Creating Your Employee Handbook? Don’t Include These 3 Things
- December 29, 2022
- Posted by: kcadmin
- Category: Policies and Procedures
When first starting your business, an employee handbook may not seem like that much of a priority. After all, it’s just a bunch of rules and paperwork, right? The truth is quite the opposite. When complex situations arise, you’ll want to lean on a well-written handbook to serve as a framework and reinforce your decisions, leading to clarity and accountability for everyone involved. In fact, putting all of your expectations in writing for the whole team to review and sign can protect your business, reputation and your peace of mind. Once you’ve made that decision, it may be tempting to start developing a handbook right away, thinking of all of the things you’ll want to cover (What happens if someone has poor attendance? What if there’s a big argument with a client? What do I do if someone is getting harassed or there’s theft on the job?). Before you start this endeavor, consider these three things that don’t belong in your handbook, and save yourself time in the process:
- Empty consequences. Once an employee handbook is created, business leaders have a responsibility to actually use it. That means that every time a situation arises, a policy decision is made, or there’s a conflict that needs to be addressed, the handbook should be consulted first. If the handbook is only considered an afterthought, then you run the risk of making inconsistent decisions and violating your own established policies. This can wreak havoc on the team and cause unnecessary amounts of risk and liabilities for your company. In order to protect yourself and all that you have built, the handbook should be enforced the same way, for everyone, every time.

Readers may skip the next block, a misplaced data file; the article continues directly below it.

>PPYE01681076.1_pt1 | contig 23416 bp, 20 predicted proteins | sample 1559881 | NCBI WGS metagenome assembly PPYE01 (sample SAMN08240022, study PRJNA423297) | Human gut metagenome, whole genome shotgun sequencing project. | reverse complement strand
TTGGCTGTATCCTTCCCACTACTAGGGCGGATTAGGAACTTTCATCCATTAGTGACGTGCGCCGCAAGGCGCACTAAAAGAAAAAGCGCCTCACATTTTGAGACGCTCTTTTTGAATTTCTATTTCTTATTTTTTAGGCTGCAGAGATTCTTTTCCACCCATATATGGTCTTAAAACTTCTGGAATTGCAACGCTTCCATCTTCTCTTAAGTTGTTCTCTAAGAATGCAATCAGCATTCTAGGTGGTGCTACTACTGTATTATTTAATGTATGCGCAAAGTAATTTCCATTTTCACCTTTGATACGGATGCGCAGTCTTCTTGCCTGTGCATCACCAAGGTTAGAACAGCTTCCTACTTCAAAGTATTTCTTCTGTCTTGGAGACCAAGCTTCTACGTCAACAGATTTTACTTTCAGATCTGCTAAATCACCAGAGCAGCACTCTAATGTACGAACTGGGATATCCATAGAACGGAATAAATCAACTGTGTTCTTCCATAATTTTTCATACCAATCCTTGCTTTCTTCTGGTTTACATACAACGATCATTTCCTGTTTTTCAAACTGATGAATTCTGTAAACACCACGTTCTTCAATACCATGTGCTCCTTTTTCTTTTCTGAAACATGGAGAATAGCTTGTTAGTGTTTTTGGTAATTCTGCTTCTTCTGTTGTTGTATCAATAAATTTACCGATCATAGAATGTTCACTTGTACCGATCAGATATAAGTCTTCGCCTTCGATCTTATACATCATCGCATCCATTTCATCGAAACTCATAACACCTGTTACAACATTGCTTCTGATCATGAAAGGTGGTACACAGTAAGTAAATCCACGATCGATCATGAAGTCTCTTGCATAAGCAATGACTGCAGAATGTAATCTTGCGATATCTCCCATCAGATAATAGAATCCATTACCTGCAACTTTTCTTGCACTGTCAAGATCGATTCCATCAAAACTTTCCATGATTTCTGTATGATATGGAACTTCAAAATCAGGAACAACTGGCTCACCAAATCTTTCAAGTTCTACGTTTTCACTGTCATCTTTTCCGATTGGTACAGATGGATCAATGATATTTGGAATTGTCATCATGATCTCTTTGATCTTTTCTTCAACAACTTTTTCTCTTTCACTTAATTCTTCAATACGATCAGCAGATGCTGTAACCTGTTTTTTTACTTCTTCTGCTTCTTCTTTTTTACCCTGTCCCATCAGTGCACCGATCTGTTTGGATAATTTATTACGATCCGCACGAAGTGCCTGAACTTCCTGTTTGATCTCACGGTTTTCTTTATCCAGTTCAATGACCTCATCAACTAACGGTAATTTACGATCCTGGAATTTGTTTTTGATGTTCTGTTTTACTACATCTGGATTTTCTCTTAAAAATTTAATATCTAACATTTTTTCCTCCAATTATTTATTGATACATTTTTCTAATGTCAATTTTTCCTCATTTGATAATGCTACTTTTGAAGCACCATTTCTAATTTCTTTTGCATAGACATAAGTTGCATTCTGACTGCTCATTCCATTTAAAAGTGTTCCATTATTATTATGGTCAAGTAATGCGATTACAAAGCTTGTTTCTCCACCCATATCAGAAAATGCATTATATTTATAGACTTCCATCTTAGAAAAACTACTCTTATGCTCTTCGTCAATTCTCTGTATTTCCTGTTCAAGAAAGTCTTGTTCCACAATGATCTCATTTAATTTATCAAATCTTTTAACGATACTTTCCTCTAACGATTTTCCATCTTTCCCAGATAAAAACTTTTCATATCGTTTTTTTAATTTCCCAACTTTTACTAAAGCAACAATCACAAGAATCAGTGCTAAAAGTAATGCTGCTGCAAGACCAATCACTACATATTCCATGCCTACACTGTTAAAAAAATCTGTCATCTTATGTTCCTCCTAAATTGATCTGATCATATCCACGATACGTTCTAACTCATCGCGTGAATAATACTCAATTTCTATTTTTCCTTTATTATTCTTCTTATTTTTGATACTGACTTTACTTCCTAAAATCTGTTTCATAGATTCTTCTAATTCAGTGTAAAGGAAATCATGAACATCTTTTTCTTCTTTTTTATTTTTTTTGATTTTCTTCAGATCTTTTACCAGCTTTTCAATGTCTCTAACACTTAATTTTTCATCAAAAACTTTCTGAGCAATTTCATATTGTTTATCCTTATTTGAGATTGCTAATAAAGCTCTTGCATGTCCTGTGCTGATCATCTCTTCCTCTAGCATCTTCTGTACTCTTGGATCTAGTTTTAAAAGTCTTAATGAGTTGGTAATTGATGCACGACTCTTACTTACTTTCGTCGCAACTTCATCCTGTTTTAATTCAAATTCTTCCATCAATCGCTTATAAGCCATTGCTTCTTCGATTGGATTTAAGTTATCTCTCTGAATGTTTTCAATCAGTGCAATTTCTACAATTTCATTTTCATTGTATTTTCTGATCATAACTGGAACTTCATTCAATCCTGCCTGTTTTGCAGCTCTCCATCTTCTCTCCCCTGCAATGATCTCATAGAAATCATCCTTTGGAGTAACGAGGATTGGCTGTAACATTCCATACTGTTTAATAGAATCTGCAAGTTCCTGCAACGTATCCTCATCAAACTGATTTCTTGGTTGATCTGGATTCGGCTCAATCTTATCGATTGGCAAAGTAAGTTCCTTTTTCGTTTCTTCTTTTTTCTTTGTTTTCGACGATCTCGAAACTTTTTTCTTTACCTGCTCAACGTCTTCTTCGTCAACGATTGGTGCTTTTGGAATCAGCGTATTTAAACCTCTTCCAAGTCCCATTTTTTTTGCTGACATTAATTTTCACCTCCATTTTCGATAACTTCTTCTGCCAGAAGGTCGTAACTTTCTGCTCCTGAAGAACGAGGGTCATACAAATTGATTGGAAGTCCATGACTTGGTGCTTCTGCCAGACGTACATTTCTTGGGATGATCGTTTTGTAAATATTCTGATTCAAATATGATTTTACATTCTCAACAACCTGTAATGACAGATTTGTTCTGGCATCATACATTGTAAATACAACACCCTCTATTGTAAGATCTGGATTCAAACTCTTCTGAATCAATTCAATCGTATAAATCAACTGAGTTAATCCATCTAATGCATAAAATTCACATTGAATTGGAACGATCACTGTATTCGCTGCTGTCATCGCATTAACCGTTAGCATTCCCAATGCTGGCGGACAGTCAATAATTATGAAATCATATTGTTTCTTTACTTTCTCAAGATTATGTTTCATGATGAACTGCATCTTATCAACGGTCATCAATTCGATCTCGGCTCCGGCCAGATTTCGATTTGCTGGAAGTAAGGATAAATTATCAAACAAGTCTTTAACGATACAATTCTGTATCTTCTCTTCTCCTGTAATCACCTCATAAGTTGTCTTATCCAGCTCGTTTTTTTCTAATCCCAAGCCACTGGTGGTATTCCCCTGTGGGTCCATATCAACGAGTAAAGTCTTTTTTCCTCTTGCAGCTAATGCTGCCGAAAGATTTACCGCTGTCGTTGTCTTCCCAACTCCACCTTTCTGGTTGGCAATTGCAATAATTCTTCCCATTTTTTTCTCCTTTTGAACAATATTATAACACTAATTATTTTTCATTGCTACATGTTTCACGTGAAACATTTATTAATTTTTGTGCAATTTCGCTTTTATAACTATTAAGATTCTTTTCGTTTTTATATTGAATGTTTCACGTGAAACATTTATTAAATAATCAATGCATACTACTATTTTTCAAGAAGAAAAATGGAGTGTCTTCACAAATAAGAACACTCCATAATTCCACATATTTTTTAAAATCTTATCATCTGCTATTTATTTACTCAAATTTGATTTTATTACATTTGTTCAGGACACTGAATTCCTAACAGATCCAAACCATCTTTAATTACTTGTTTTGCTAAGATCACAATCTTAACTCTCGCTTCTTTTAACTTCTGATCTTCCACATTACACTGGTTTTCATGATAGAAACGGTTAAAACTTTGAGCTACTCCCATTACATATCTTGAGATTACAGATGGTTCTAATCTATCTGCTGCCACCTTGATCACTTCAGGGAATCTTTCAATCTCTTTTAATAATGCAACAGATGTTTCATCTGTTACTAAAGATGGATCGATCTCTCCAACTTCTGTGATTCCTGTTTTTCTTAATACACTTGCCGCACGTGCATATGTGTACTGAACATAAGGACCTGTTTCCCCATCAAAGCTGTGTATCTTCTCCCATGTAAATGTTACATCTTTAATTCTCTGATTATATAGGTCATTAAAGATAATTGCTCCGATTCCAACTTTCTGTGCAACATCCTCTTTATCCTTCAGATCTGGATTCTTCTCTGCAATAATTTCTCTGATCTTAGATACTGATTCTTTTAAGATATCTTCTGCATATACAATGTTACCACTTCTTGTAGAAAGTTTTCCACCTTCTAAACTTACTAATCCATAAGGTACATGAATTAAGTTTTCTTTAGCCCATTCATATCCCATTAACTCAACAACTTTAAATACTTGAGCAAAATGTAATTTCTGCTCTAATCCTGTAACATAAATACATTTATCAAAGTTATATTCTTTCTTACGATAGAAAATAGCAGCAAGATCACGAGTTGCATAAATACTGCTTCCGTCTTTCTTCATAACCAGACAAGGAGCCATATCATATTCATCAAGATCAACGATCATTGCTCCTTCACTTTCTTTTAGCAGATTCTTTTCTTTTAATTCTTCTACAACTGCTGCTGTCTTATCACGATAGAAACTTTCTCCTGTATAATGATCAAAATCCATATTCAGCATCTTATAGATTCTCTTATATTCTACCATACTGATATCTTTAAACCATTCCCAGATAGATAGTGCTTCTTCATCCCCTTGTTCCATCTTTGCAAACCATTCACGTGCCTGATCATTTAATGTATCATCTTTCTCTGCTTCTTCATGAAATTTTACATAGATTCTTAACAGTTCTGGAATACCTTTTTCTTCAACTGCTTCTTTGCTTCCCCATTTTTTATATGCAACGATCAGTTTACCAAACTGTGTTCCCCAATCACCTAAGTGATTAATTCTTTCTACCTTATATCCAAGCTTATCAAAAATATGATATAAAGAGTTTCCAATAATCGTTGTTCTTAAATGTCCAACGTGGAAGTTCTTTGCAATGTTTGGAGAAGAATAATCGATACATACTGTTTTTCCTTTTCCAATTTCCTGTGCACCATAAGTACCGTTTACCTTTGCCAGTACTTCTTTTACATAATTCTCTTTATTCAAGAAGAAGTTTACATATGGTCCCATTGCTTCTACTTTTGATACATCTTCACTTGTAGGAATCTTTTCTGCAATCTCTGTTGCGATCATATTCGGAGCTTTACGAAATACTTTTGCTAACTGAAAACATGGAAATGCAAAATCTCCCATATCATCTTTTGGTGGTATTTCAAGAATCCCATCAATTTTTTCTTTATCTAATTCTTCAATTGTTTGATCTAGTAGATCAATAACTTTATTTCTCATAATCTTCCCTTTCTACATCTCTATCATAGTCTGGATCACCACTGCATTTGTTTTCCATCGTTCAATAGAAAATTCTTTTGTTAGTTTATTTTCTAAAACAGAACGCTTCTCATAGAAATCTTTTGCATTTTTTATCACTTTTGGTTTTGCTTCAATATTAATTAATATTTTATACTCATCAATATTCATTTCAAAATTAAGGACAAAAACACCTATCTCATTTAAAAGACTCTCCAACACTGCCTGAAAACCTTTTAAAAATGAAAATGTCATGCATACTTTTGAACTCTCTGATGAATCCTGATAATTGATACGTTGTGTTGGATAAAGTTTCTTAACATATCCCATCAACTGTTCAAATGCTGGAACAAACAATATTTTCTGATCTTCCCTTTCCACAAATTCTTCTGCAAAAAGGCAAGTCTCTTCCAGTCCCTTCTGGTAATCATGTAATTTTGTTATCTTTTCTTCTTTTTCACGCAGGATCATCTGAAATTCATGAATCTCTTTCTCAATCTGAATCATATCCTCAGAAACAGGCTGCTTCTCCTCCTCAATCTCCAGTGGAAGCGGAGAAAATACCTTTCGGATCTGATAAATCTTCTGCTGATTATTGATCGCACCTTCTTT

- Job descriptions. Often, business owners make the mistake of thinking “handbook” is synonymous with “document that contains all of the information about the business and its operations”. That is certainly not the case – while job descriptions are important, they should not be part of an employee handbook. Why? Simply put, job descriptions are specific to a particular role, and the employee handbook applies to the entire team. A job description provides an overview of what a position is along with the corresponding responsibilities. These should be outlined in a separate operations manual. Handbooks are to establish policies and expectations for everyone, no matter their role in the company.
- Cookie cutter language. An effective employee handbook is realistic. What does that mean? Your company is unique and your employee handbook should be customized to the lived experience of working there. The handbook should honestly reflect who you are and what you expect from your team in order to guide their behavior and performance. While employee handbook templates may seem like a quick and easy solution, they should only serve as a starting point. After obtaining a template or sample handbook, you should still tailor it to your brand and workplace culture. Investing the time that it takes to do this makes the handbook more impactful and likely to be used on an ongoing basis.